John McLuckie reviews a new biography on Chiara Lubich by Maurizio Gentilini: ‘Chiara Lubich – Prophet of Unity’
[New City Magazine – November 2020, on page 19]
I think it is reasonable to assume that most people who have any connection with the Focolare Movement across the world have at least some familiarity with the story of Chiara Lubich’s life and work, and will probably also have engaged with some of her writings and talks. Most will be aware of the birth of the Movement in the destruction and hardship of northern Italy in the years during and after the Second World War, of the commitment to the way of the Gospel undertaken by that group of young women who gathered around Chiara. Also of the later growth of the Movement in its ecumenical, political, cultural and inter-faith work. However, for those of us less familiar with the specific political, cultural and ecclesiastical environment in which the Movement was born, Maurizio Gentilini’s new biography of Chiara gives us a vivid and comprehensive introduction to that context. In doing so, he not only helps us to understand some of the influences and challenges that formed Chiara’s thinking and direction – he also shows how Chiara has spoken directly and prophetically into a world facing new and immense challenges. In subtitling his book, ‘Prophet of Unity’, he neatly summarises her distinctive place in and beyond the life of the Church in a period of rapid globalisation and changing patterns of life.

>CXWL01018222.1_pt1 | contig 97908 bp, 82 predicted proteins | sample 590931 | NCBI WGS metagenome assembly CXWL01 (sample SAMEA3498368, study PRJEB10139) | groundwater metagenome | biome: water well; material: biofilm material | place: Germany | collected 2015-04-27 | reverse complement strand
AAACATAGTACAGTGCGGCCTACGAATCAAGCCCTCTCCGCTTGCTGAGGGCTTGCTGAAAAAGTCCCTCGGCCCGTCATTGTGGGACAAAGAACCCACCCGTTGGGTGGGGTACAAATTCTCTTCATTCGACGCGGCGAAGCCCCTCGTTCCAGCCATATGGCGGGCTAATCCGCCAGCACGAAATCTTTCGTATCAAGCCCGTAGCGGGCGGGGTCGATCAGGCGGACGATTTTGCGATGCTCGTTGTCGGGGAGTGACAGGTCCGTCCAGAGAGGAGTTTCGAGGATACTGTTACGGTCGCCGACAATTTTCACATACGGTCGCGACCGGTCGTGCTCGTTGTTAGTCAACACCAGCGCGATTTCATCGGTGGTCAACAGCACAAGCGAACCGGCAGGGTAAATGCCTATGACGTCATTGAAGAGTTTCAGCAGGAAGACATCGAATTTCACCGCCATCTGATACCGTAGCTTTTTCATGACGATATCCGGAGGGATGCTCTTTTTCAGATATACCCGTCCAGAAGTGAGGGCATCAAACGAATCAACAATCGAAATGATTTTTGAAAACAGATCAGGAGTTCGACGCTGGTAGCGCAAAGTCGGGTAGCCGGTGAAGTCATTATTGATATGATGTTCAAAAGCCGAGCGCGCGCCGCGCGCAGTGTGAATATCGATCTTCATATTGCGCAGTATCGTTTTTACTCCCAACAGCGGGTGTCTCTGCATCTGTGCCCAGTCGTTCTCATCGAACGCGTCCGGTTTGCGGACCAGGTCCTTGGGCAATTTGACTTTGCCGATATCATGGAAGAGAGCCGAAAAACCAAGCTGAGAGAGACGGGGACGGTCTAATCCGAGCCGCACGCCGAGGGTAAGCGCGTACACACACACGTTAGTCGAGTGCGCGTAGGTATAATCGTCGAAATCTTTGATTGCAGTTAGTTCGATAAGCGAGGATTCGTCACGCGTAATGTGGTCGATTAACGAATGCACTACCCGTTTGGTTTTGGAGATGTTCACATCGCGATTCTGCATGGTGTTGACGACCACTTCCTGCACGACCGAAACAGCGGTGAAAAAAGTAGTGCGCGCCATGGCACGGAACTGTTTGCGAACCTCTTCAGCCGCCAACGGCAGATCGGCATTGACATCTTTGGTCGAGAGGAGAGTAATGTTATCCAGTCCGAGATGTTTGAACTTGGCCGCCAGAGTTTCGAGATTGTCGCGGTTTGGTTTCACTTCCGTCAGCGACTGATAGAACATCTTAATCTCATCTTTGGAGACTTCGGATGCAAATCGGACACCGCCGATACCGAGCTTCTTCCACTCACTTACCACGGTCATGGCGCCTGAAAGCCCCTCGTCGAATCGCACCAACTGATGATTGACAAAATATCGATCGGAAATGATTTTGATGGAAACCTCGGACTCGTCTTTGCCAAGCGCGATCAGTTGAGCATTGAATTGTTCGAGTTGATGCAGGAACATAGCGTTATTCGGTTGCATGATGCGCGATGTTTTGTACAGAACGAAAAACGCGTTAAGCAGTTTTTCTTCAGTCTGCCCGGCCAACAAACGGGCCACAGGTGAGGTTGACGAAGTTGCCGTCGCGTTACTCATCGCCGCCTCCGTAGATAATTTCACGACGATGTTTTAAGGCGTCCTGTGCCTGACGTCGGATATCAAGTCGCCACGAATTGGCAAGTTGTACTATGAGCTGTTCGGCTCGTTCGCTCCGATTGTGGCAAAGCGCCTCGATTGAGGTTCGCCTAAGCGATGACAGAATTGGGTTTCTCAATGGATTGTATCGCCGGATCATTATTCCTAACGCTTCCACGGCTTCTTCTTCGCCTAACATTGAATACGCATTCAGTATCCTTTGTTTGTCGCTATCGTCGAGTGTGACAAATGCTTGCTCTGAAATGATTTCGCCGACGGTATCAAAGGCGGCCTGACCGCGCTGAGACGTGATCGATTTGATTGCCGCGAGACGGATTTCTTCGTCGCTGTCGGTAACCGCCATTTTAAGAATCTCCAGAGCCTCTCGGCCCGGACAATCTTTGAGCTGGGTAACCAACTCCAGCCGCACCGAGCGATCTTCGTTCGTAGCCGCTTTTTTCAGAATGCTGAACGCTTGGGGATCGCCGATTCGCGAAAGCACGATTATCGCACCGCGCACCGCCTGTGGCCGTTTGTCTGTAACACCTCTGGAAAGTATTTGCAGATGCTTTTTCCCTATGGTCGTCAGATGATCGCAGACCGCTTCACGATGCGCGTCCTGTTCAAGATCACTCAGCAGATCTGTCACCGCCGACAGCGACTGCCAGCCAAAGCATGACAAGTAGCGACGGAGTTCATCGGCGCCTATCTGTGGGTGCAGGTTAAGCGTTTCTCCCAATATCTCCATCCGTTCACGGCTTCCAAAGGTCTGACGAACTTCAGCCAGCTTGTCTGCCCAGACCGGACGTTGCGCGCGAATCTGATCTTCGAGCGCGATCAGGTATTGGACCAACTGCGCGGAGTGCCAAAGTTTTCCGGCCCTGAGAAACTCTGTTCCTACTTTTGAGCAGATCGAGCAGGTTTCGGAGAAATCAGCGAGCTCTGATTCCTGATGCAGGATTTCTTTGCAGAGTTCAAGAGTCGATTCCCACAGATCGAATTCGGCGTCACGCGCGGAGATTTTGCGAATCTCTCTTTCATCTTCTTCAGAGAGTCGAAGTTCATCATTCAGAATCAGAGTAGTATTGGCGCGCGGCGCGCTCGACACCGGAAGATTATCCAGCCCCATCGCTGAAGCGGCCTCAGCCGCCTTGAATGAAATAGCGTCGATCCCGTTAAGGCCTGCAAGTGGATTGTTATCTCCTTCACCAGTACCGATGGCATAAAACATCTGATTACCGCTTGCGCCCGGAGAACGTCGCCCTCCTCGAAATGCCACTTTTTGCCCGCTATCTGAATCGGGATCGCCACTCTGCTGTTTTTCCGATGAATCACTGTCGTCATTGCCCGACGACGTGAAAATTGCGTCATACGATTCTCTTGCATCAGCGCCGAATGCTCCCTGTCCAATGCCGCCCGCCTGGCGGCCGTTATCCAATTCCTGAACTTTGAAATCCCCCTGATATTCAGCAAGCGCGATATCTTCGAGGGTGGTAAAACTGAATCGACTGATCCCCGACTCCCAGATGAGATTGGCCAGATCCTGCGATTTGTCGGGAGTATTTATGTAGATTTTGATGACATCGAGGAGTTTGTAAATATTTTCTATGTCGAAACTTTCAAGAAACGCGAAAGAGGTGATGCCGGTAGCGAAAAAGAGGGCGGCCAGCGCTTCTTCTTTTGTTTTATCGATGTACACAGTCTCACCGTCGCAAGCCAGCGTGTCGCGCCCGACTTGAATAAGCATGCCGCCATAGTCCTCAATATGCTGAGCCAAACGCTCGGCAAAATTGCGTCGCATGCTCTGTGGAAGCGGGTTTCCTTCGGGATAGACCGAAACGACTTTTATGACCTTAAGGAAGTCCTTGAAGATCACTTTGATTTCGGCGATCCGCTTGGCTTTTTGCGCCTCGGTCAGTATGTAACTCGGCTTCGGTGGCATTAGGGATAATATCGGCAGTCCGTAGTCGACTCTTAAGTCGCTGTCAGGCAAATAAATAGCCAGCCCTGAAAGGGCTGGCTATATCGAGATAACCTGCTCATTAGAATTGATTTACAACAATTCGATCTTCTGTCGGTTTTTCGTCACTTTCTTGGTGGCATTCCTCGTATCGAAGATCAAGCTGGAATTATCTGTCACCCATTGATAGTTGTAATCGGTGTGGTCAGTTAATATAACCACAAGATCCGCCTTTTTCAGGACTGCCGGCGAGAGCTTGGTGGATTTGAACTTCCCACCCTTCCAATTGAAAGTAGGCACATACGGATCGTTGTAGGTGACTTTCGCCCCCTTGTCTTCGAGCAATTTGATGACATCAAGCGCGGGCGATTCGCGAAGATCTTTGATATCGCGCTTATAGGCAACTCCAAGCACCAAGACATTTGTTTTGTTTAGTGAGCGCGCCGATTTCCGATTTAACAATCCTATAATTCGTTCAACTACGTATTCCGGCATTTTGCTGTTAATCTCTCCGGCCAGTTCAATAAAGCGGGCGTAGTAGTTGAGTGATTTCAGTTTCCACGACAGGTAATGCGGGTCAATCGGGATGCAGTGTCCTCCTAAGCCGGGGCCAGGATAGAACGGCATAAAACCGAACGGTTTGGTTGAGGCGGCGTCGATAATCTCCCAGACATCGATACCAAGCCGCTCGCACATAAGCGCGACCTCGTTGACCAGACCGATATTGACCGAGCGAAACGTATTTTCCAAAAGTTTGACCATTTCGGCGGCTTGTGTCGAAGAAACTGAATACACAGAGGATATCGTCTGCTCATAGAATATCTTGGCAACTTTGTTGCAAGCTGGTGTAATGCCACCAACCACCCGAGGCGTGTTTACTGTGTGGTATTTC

For all that Chiara’s message is universal, and has embraced such an astonishing diversity of religious and cultural movements, Gentilini has shown how it was born in a very specific set of circumstances. In addition to the particular political and ecclesiastical character of the borderlands of the province of Trent, which suffered such instability and destruction in the mid-twentieth century, he also paints a more intimate picture of Chiara’s life and of the people who were closest to her – family, companions in the Movement, politicians and priests – and for some, the inner turmoil that she faced through her life. The Movement’s struggle for ecclesiastical acceptance in the early decades as well as her own ‘dark nights’ of the soul brought her so much closer to the reality of Jesus forsaken, the source of our desperately-needed unity in perfect emptiness, perfect openness towards all.
But perhaps the greatest achievement of this excellent biography is to do exactly what Chiara urged at the end of her life – to remember the origins of the Movement and to build on these foundations. Gentilini’s engaging account of the early summer Mariapolis in Tonadico and, more especially, of the mystical depths of Paradise ’49 that preceded them, shows how profoundly the Movement is rooted in the charism granted to Chiara and her companions as an experience of ‘nothingness in mutual love’. Gentilini combines a historian’s eye for contextual detail with a sensitive appreciation of the mystical life and a genuine respect for his subject. Avoiding the temptations of hagiography, he has, nonetheless, offered us a Spirit-filled account of a Spirit-filled life.
Fr John McLuckie is Rector of Old St Paul’s Church in Edinburgh.
[See the article in full PDF edition on page 19]